Aaron Rodgers spent his first three NFL seasons as a backup behind Hall of Fame quarterback Brett Favre. For most of that time, Rodgers was constantly in Favre's hip pocket while taking mental notes of what helped make Favre one of the all-time great quarterbacks. 

Rodgers also paid close attention to then-Patriots quarterback Tom Brady, who had already won three Super Bowls by that point in his career. Rodgers was specifically dialed into Brady's historic 2007 season that saw him launch a then-NFL record 50 touchdown passes while leading New England to a perfect regular season. 

"In 2007 I watched every snap that this guy took," Rodgers said while referencing Brady (who was seated to his left) during a roundtable conversation with TNT's Ernie Johnson. "He was unbelievable that year."

While watching Brady, Rodgers noticed something that he had yet to add to his repertoire. 

"I didn't have the pocket presence as a young player," Rodgers said. "His ability to made subtle movements in the pocket was something that I just had to add to my game."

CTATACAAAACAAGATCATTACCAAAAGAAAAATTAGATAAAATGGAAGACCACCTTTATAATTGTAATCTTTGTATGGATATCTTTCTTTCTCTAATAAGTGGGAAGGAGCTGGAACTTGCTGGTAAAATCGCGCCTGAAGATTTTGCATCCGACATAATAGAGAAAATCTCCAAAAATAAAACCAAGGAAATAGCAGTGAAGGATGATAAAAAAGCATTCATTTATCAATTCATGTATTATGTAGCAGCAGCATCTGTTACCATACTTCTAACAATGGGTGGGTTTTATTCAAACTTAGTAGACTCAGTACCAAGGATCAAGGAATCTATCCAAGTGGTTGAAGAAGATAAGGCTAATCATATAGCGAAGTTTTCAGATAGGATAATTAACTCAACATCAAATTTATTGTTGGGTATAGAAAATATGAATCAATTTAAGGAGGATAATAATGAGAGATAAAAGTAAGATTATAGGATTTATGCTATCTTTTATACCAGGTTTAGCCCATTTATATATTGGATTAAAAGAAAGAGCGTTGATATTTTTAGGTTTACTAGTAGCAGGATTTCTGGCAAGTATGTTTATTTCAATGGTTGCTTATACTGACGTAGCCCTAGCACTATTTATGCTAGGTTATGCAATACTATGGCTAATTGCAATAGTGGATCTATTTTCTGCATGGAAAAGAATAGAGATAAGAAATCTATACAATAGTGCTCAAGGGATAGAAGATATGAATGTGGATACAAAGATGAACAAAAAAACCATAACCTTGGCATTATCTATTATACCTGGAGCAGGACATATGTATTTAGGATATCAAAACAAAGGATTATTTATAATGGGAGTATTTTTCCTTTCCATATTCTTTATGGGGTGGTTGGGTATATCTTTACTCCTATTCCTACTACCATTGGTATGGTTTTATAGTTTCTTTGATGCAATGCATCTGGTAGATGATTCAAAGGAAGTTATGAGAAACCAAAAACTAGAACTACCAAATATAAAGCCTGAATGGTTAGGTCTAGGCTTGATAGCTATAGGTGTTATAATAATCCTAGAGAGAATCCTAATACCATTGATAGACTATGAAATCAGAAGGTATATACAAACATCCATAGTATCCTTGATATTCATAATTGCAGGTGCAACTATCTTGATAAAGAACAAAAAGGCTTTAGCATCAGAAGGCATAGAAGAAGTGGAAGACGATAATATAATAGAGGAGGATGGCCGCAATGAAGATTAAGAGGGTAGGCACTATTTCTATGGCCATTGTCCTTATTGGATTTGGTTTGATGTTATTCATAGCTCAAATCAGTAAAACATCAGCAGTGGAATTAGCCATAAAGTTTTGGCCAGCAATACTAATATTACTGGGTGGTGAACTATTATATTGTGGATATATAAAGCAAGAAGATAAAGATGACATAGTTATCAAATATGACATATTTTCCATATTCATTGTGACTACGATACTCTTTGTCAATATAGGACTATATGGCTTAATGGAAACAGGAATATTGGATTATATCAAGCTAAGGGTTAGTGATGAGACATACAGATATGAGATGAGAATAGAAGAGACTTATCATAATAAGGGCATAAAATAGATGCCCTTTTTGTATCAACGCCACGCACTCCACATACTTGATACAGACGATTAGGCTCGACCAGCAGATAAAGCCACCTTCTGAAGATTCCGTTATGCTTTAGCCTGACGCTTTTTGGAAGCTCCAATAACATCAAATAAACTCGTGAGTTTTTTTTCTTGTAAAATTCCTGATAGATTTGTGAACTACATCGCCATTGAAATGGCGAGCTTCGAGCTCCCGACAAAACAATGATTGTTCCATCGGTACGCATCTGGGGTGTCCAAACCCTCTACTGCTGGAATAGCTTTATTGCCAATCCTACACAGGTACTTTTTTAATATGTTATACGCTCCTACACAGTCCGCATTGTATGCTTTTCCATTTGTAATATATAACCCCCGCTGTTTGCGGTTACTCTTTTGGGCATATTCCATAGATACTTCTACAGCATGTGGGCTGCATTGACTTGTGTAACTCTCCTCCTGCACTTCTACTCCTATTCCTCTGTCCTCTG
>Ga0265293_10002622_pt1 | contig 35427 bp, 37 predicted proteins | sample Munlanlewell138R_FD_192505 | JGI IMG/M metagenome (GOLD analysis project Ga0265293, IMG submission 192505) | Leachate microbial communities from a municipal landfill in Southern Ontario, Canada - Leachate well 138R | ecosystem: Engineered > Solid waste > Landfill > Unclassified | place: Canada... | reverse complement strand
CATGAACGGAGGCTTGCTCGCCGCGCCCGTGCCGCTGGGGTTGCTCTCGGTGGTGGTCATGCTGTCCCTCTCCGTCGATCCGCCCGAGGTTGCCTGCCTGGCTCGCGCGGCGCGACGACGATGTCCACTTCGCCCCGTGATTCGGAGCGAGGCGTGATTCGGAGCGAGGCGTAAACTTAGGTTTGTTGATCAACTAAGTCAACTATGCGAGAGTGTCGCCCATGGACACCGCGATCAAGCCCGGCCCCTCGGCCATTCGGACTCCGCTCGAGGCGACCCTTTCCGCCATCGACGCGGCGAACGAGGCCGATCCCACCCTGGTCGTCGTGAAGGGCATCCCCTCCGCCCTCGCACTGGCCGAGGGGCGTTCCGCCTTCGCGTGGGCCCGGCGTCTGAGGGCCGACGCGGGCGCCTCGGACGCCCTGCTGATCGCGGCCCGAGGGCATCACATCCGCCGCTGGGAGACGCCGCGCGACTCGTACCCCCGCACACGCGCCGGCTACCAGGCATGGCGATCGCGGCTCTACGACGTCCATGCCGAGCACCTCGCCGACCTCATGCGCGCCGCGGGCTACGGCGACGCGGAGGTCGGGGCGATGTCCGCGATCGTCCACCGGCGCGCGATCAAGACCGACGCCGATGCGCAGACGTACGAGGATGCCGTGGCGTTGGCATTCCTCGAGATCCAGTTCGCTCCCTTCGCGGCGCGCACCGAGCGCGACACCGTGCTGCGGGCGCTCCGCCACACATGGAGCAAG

Rodgers showcased what he learned from Brady and Favre in 2008. During his first season as a starter, Rodgers threw for over 4,000 yards while throwing more than twice as many touchdowns (28) as interceptions (13). Two years later, Rodgers joined Brady in the fraternity of starting quarterbacks who have won a Super Bowl, as Rodgers won MVP honors after throwing for 304 yards and three scores in Super Bowl XLV. 

The two quarterbacks have seemingly gotten better with age. Rodgers was named league MVP each of the last two seasons. Brady won his seventh Super Bowl in 2020 and led the NFL with 4,316 yards and 43 touchdowns last season. Both players are members of the Hall of Fame All-2010s Team. 

"Tommy has obviously set the bar so high with playing so many years," Rodgers said of Brady, who will welcome Rodgers and the Packers to Tampa when the two teams face off on Sept. 25.